• You have sudden swelling in your neck or difficulty swallowing.
  • You suddenly feel lightheaded and short of breath.
  • You have chest pain when you take a deep breath or cough, or you cough up blood.

Contact your endocrinologist or surgeon if:

  • You have a fever.
  • You have pain in your surgery area that does not go away after you take pain medicine.
  • You lose weight, feel very nervous and hungry, and sweat for no reason.
  • You feel very tired and cold, gain weight for no reason, and your skin is very dry.
  • You vomit several times in a row.
  • Your skin is itchy, swollen, or has a rash.
  • Your incision is swollen, red, or has pus coming from it.
  • You have new voice weakness or hoarseness, or it is getting worse.
  • You have questions or concerns about your condition or care.


  • Thyroid hormone will replace the hormone your thyroid would have produced. You will need to take this medicine every day.
  • Prescription pain medicine may be given. Ask your healthcare provider how to take this medicine safely. Some prescription pain medicines contain acetaminophen. Do not take other medicines that contain acetaminophen without talking to your healthcare provider. Too much acetaminophen may cause liver damage. Prescription pain medicine may cause constipation. Ask your healthcare provider how to prevent or treat constipation.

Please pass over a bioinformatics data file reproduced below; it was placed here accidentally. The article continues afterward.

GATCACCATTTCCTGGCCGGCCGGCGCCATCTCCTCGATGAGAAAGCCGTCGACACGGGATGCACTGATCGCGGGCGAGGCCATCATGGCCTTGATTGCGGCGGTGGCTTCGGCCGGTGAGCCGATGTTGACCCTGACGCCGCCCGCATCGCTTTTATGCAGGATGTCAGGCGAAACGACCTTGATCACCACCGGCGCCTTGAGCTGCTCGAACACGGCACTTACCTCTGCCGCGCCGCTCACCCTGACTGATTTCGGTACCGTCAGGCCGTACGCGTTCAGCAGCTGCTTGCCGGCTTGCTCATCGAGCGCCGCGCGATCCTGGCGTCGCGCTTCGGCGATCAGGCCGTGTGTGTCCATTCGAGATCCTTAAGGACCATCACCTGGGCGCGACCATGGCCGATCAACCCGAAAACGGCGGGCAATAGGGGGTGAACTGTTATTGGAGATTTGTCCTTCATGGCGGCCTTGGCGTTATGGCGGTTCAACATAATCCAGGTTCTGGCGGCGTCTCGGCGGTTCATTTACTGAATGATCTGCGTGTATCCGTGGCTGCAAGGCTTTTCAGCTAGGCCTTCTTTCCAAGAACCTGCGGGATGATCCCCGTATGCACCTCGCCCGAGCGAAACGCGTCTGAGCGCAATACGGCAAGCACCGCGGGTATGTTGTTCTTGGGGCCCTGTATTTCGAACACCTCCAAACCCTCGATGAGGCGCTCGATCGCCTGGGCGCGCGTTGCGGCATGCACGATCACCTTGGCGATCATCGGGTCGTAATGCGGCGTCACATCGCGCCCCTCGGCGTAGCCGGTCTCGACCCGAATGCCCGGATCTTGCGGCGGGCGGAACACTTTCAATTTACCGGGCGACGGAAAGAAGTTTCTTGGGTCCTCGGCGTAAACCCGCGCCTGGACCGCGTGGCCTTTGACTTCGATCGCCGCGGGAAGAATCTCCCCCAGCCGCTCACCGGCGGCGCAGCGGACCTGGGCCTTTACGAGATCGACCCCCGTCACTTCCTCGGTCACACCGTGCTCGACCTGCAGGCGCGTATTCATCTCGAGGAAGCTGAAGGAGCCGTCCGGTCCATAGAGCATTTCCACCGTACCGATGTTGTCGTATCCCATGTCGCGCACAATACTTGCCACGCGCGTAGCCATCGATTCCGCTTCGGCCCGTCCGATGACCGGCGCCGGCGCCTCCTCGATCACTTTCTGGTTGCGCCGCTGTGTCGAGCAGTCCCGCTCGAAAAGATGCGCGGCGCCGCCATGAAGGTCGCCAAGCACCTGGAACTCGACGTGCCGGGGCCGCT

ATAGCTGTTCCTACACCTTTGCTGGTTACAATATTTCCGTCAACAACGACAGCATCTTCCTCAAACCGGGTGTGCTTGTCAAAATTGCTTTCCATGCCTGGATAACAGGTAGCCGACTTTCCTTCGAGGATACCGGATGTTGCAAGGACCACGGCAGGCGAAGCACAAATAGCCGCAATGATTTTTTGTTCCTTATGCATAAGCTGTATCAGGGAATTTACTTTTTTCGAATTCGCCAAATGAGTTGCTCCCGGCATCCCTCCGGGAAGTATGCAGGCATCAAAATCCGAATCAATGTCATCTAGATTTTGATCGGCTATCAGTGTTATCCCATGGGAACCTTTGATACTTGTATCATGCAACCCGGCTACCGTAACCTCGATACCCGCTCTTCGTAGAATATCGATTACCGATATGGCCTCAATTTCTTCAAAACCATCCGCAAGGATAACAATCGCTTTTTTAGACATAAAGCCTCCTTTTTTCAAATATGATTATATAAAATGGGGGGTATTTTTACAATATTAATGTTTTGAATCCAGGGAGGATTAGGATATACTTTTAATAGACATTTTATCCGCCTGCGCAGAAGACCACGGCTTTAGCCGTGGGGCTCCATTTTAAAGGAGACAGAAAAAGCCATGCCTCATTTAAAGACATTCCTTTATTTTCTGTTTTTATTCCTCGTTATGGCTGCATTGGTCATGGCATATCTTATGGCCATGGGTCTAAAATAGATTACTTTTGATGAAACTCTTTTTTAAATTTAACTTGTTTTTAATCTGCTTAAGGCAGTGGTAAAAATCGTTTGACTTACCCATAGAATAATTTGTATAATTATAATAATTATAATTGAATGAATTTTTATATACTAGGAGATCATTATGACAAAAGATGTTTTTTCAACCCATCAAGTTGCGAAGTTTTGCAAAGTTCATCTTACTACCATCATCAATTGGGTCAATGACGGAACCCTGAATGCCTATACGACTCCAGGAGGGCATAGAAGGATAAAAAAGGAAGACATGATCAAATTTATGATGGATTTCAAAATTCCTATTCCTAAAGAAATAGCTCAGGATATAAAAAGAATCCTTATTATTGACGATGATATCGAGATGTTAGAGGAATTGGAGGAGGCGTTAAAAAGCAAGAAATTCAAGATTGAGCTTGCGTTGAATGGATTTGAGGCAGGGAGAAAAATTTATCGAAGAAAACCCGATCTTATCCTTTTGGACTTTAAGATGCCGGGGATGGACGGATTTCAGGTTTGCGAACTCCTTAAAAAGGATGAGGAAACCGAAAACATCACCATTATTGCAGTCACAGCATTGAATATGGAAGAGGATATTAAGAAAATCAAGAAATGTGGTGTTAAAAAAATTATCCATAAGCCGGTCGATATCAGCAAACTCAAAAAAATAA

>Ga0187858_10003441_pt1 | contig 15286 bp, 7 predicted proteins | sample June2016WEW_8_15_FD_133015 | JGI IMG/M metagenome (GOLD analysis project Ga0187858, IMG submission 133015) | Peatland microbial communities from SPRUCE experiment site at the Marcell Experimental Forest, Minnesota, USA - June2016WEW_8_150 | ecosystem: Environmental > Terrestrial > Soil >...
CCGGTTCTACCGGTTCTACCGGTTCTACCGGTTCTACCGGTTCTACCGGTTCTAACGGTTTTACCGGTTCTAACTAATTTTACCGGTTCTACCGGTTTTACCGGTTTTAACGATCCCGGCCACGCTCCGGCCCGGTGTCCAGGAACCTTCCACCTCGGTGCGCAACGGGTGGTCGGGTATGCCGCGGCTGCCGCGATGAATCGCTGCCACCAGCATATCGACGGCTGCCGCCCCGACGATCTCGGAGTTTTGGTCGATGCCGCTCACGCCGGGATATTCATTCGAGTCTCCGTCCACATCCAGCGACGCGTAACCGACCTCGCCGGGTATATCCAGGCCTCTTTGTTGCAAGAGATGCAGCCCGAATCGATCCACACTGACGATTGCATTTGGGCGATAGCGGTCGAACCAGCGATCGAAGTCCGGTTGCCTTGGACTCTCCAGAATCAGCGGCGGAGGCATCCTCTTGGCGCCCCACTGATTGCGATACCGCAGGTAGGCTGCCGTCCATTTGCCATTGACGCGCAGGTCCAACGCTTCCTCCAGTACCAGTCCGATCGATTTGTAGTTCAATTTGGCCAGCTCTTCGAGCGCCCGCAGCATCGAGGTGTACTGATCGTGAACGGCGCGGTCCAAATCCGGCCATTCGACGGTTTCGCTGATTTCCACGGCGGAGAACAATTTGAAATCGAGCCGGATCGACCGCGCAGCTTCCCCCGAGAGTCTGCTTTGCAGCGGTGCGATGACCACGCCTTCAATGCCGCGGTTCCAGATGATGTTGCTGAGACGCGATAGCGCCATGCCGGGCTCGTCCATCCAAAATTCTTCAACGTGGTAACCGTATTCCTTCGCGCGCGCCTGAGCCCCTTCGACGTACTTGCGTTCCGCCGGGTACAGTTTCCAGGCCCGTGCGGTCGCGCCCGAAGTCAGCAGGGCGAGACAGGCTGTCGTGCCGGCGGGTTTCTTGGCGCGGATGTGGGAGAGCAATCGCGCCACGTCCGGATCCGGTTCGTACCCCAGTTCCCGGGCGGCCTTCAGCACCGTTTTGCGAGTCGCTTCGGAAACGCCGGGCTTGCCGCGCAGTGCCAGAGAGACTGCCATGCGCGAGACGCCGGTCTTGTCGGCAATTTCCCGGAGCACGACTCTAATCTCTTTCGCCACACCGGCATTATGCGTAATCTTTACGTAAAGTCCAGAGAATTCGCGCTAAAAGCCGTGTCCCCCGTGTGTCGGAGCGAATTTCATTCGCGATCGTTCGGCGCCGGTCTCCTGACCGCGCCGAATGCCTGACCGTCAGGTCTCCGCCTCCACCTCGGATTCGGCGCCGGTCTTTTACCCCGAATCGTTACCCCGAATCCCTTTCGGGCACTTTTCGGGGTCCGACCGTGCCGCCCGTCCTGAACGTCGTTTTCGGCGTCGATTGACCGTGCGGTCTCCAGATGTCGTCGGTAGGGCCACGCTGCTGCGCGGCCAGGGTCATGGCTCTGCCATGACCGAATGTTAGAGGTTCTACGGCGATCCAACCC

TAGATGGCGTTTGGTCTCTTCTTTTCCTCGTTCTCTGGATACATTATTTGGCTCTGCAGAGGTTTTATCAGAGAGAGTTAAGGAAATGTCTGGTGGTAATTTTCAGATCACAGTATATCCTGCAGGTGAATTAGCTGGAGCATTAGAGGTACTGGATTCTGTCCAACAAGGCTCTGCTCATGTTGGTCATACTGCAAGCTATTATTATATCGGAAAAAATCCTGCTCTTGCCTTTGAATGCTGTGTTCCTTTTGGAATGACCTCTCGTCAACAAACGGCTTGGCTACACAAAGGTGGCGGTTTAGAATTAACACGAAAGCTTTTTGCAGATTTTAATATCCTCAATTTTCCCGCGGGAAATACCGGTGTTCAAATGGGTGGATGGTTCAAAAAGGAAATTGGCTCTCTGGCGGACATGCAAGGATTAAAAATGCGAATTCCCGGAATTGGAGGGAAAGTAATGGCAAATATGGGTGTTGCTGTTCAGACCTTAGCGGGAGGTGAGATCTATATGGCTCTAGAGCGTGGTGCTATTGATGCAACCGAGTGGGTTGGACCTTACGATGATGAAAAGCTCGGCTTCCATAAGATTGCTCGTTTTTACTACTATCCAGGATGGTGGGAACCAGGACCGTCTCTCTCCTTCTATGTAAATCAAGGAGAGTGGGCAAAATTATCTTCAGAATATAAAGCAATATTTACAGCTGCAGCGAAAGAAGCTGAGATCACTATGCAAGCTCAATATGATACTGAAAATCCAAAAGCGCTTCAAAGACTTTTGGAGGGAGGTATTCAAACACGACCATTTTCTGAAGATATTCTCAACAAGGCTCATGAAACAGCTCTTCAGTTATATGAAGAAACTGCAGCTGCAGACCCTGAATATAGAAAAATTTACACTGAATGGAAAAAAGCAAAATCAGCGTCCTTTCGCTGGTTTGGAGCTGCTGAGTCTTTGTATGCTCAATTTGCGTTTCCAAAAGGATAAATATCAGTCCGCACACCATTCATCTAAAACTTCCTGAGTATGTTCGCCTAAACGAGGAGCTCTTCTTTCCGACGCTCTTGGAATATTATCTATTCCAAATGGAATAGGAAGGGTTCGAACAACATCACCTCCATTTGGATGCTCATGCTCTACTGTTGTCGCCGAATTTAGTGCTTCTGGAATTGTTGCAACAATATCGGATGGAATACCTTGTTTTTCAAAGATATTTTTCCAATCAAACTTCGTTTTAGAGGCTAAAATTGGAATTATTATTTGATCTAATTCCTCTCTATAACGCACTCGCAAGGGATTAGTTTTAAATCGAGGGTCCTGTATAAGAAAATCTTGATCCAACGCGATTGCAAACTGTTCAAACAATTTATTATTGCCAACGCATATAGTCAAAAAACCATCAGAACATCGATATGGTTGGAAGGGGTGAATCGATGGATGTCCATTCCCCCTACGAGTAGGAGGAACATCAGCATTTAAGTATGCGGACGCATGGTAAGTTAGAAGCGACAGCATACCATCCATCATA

• Take your medicine as directed. Contact your healthcare provider if you think your medicine is not helping or if you have side effects. Tell him or her if you are allergic to any medicine. Keep a list of the medicines, vitamins, and herbs you take. Include the amounts, and when and why you take them. Bring the list or the pill bottles to follow-up visits. Carry your medicine list with you in case of an emergency.

Follow up with your endocrinologist or surgeon as directed:

You may need to return to have your bandage changed, drains removed, or more tests. Write down your questions so you remember to ask them during your visits.

Wound care:

Check the wound every day for signs of infection, such as redness, swelling, or pus. Carefully wash your skin near the incision wound area with soap and water. Dry the area and put on new, clean bandages as directed. Change your bandages when they get wet or dirty. You can use a mild body lotion to improve the scar.


Ask your endocrinologist if you need to take calcium or vitamin D and how much to take.

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The above information is an educational aid only. It is not intended as medical advice for individual conditions or treatments. Talk to your doctor, nurse or pharmacist before following any medical regimen to see if it is safe and effective for you.